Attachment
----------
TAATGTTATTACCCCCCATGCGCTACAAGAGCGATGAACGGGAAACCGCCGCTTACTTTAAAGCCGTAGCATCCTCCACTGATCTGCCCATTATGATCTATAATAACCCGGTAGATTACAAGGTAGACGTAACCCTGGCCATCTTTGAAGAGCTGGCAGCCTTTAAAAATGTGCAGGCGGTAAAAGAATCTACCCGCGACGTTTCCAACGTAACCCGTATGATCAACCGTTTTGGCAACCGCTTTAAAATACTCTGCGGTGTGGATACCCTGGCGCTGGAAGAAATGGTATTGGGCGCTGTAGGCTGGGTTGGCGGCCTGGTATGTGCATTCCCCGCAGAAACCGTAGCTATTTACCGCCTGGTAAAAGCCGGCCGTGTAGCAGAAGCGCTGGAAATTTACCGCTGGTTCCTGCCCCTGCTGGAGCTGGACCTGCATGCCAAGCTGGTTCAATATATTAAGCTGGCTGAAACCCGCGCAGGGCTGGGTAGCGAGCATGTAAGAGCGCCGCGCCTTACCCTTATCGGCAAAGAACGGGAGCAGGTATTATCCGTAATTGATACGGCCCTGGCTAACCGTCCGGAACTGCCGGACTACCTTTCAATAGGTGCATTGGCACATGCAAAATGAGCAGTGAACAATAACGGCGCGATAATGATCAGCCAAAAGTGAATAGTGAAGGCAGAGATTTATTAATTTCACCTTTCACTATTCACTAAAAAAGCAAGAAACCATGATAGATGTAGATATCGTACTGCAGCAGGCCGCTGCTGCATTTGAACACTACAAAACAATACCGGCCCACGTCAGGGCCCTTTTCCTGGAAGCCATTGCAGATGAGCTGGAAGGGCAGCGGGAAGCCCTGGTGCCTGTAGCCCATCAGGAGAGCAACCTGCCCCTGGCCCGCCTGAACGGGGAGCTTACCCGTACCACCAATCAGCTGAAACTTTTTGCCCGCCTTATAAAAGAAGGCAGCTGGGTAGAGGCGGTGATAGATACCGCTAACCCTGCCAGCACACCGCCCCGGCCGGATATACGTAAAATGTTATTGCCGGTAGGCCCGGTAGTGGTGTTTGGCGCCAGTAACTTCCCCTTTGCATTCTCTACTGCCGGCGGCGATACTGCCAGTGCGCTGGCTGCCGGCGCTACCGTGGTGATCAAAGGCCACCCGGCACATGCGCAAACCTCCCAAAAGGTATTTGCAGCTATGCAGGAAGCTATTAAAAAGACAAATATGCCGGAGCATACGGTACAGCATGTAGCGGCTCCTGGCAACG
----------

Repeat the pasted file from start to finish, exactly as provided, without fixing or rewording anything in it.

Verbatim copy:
TAATGTTATTACCCCCCATGCGCTACAAGAGCGATGAACGGGAAACCGCCGCTTACTTTAAAGCCGTAGCATCCTCCACTGATCTGCCCATTATGATCTATAATAACCCGGTAGATTACAAGGTAGACGTAACCCTGGCCATCTTTGAAGAGCTGGCAGCCTTTAAAAATGTGCAGGCGGTAAAAGAATCTACCCGCGACGTTTCCAACGTAACCCGTATGATCAACCGTTTTGGCAACCGCTTTAAAATACTCTGCGGTGTGGATACCCTGGCGCTGGAAGAAATGGTATTGGGCGCTGTAGGCTGGGTTGGCGGCCTGGTATGTGCATTCCCCGCAGAAACCGTAGCTATTTACCGCCTGGTAAAAGCCGGCCGTGTAGCAGAAGCGCTGGAAATTTACCGCTGGTTCCTGCCCCTGCTGGAGCTGGACCTGCATGCCAAGCTGGTTCAATATATTAAGCTGGCTGAAACCCGCGCAGGGCTGGGTAGCGAGCATGTAAGAGCGCCGCGCCTTACCCTTATCGGCAAAGAACGGGAGCAGGTATTATCCGTAATTGATACGGCCCTGGCTAACCGTCCGGAACTGCCGGACTACCTTTCAATAGGTGCATTGGCACATGCAAAATGAGCAGTGAACAATAACGGCGCGATAATGATCAGCCAAAAGTGAATAGTGAAGGCAGAGATTTATTAATTTCACCTTTCACTATTCACTAAAAAAGCAAGAAACCATGATAGATGTAGATATCGTACTGCAGCAGGCCGCTGCTGCATTTGAACACTACAAAACAATACCGGCCCACGTCAGGGCCCTTTTCCTGGAAGCCATTGCAGATGAGCTGGAAGGGCAGCGGGAAGCCCTGGTGCCTGTAGCCCATCAGGAGAGCAACCTGCCCCTGGCCCGCCTGAACGGGGAGCTTACCCGTACCACCAATCAGCTGAAACTTTTTGCCCGCCTTATAAAAGAAGGCAGCTGGGTAGAGGCGGTGATAGATACCGCTAACCCTGCCAGCACACCGCCCCGGCCGGATATACGTAAAATGTTATTGCCGGTAGGCCCGGTAGTGGTGTTTGGCGCCAGTAACTTCCCCTTTGCATTCTCTACTGCCGGCGGCGATACTGCCAGTGCGCTGGCTGCCGGCGCTACCGTGGTGATCAAAGGCCACCCGGCACATGCGCAAACCTCCCAAAAGGTATTTGCAGCTATGCAGGAAGCTATTAAAAAGACAAATATGCCGGAGCATACGGTACAGCATGTAGCGGCTCCTGGCAACG